The biography of every artist of achievement
reads as singular and startling. What makes artists (and works of
art) so fascinating is the many ways in which they defy categorization.
In spite of a hundred years of art history as a respectable branch
of the liberal arts, no rules have been successfully laid down as
to what constitutes "quality." Nor is there agreement
on what makes a fertile or even probable training ground for artists.
Genius incubates freely. Artists may share common presuppositions
or belong to a collective "School," and yet what dominates
always is that which is singular over that which is held as common
In its heavy footed way the Germanic discipline
of art history tries to write the history of causes, effects, and
influences. The late French esthetician Henri Focillon perhaps came
closest to the inexplicable "truth" of art as he leapt
through time in search of 'families of mind' to account for parallels
art and artists of various eras that defy causality. Artists from
varying cultures and times reveal to us common attitudes, world-views,
and sensibilities. Domenico Paulon has wrestled with such questions
of our shared humanity for six decades; his life-long quest for
the underlying principles in nature, science, and art constitutes
as much a philosophical search as an artistic one. He as obviously
mastered the twin mysteries in painting - the disposition of forms
on a flat rectangular support, and the ways in which color juxtapositions
create harmony and mood. His path to this knowledge is personal,
hard won, and worth describing. Paulon has followed a track that
has led him through tradition to a place he has cleared for himself.
A glance at his biography gives us a sense of
the way in which history and personal choice placed Domenico Paulon
in important centers of research in the visual arts. First Rome,
from 1919-23, where as a young man he studied art and architecture
at the Istitudo di Belle Arti. The courses and instruction at this
well known academy reinforced a tradition concerned with the basics
of anatomy, figure drawing, classical esthetics and techniques of
composition and rendering, and art history. Steeped in the past,
Paulon's education at Rome laid the foundations for his commitment
to the reinvestigation of pictorial space.
How great an impact this tradition must have
had on the studious, alert and curious young Domenico Paulon, in
his early twenties, as it stood in counterpoint to the teachings
of Marinetti and the Futurists, with their shattered and refitted
vision of a new world. Here, and to a lesser extent in the Metaphysical
School, Paulon found a model for Humanism, Urbanism and the Industrial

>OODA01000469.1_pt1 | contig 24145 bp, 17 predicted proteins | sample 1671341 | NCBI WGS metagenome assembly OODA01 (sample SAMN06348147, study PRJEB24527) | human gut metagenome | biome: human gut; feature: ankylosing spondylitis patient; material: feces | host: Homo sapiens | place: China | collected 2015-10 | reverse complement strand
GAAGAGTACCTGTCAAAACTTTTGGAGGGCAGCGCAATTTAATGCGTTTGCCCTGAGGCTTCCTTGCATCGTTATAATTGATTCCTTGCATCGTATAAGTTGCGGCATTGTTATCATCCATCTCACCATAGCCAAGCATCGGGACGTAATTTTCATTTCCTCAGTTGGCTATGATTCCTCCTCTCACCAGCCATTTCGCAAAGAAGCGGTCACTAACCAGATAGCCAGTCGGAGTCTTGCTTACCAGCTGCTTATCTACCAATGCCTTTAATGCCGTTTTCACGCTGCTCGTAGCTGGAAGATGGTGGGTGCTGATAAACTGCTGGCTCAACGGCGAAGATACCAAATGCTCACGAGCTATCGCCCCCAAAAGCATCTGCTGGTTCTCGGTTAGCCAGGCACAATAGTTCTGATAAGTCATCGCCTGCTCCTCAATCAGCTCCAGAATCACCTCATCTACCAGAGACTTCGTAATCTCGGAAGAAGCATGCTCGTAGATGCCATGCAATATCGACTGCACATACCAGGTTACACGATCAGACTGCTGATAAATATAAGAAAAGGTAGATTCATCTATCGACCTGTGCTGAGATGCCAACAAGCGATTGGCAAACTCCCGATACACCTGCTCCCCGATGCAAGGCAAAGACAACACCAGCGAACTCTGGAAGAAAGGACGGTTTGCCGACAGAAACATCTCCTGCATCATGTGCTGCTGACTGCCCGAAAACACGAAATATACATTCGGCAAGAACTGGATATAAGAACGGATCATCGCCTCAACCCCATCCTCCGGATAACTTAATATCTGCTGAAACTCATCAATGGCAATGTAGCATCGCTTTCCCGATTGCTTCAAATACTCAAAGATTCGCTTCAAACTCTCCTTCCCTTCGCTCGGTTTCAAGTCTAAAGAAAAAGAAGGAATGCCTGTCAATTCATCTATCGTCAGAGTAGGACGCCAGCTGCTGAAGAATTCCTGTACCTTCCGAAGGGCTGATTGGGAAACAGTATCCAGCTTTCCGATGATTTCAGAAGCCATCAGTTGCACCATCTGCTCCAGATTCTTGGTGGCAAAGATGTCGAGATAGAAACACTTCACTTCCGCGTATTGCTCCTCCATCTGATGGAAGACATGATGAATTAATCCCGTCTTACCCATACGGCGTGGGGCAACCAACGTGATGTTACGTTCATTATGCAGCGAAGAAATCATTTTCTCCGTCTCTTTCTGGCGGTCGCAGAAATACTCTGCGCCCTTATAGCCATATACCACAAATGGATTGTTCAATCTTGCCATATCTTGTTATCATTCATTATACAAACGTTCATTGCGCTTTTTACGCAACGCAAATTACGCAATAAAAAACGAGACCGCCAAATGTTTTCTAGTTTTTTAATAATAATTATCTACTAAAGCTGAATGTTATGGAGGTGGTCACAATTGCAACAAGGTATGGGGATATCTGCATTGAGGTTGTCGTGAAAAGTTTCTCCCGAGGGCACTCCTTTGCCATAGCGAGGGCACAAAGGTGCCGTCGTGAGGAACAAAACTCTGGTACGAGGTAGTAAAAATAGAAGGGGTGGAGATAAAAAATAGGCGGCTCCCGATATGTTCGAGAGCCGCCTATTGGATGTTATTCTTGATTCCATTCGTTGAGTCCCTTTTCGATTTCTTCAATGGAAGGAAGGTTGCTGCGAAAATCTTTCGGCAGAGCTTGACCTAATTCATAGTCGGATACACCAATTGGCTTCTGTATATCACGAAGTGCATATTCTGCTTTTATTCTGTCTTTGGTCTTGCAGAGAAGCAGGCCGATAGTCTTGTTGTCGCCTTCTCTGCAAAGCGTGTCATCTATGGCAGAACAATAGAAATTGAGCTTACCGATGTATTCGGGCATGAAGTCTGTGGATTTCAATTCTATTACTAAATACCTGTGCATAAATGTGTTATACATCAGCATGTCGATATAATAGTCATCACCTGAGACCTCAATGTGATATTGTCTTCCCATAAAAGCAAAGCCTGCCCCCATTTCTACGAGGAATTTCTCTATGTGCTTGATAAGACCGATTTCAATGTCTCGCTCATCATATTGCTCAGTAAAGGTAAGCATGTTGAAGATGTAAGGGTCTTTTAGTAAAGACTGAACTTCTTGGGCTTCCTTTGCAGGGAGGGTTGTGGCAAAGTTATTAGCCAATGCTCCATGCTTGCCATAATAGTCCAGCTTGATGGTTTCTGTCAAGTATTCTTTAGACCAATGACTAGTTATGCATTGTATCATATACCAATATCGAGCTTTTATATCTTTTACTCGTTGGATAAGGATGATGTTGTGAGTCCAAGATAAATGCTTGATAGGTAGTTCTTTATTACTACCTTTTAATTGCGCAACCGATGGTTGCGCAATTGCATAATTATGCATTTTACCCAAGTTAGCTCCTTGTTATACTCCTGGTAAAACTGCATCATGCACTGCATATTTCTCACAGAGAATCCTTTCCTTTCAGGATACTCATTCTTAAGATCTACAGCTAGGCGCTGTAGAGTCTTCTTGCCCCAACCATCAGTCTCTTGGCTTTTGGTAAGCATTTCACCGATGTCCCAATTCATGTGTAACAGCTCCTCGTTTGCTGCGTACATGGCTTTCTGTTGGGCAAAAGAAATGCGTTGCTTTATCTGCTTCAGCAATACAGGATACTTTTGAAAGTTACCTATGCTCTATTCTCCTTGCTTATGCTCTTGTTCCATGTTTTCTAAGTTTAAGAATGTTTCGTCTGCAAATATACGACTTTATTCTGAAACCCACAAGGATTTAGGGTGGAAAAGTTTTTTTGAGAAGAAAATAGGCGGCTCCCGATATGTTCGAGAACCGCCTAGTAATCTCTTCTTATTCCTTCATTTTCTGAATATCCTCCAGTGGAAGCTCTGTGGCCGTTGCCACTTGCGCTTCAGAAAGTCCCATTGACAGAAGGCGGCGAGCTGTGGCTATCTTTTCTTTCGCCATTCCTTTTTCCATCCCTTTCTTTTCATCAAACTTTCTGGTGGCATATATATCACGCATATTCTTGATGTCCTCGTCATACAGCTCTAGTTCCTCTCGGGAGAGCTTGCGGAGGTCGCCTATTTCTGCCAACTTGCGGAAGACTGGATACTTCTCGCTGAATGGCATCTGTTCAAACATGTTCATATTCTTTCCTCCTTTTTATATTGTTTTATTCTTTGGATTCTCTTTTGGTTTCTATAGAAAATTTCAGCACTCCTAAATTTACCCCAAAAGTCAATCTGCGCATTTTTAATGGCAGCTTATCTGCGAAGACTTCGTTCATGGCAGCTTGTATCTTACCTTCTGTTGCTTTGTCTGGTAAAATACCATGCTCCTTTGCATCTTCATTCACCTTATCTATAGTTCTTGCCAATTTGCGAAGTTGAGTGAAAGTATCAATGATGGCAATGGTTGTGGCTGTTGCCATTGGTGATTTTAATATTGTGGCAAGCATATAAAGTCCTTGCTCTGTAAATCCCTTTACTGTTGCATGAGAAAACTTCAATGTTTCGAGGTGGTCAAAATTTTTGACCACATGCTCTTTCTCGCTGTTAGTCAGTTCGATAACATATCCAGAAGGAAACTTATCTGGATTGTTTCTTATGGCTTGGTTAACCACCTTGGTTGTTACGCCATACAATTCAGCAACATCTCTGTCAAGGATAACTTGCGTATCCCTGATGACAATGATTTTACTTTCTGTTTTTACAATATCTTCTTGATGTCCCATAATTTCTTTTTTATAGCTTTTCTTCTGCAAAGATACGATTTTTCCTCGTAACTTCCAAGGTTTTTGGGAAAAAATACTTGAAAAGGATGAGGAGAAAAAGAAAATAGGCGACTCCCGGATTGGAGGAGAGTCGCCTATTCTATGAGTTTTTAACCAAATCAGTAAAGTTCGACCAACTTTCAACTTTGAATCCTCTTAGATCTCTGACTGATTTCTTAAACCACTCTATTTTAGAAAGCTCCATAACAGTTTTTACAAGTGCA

Era co-existing in new and dynamic ways.
Paulon spent the years 1923-26 in Lugano, Ticino
(Italian Switzerland), painting, and occasionally exhibiting. Because
of his excitable nature and his endless fascination with the pure,
"musical" principles in the visual arts, Paulon has, consistently
in his long life, retreated from the distractions of the world to
his studio, where he is able to work out the pictorial implications
of newly acquired information.
In 1927 Paulon moved on to Berlin. His main preoccupation
during the next six years were with his other interests, industrial
design and architecture. During this period he worked with Walter
Gropius, one of the founders of the Bauhaus. With Gropius, for the
Adler Werke in Frankfurt am Main, he helped design the first car
based on aerodynamic principles. During the years 1927-33, Paulon
also worked in advertising and fashion design. In 1933, alert to
the implications of Hitler's rise to power, Paulon left Berlin for
Switzerland, after first warning his colleagues that Germany was
undergoing barbaric changes.
Again he settled in Lugano to paint and sculpt.
One speculates that it was just these periods of self-enforced isolation
that allowed Paulon to absorb and make his own the new directions
in art that were flourishing in Rome and Berlin. One can see in
his later studies of butterflies and in his analysis of Piero della
Francesca, based on the scientific principles of rhythm, balance,
variation and harmony, how much he absorbed during the Berlin years
concerning design in its purest and most functional principles.
|Piero della Francesca, The
Baptism, an analysis based on the law of biological
After this second Lugano period, 1933-36, Domenico
Paulon, ever in search of intellectual stimulation, lived for period
in Paris and London (1937-38). With the second World War devastating
Europe, Paulon came to New York in 1939. His intuition in locating
excitement and innovation in the visual arts again stood him in
good stead. In just those years, New York was becoming the new world
capital of art. Because of the war, Mondrian, Leger, Miro, Ernst,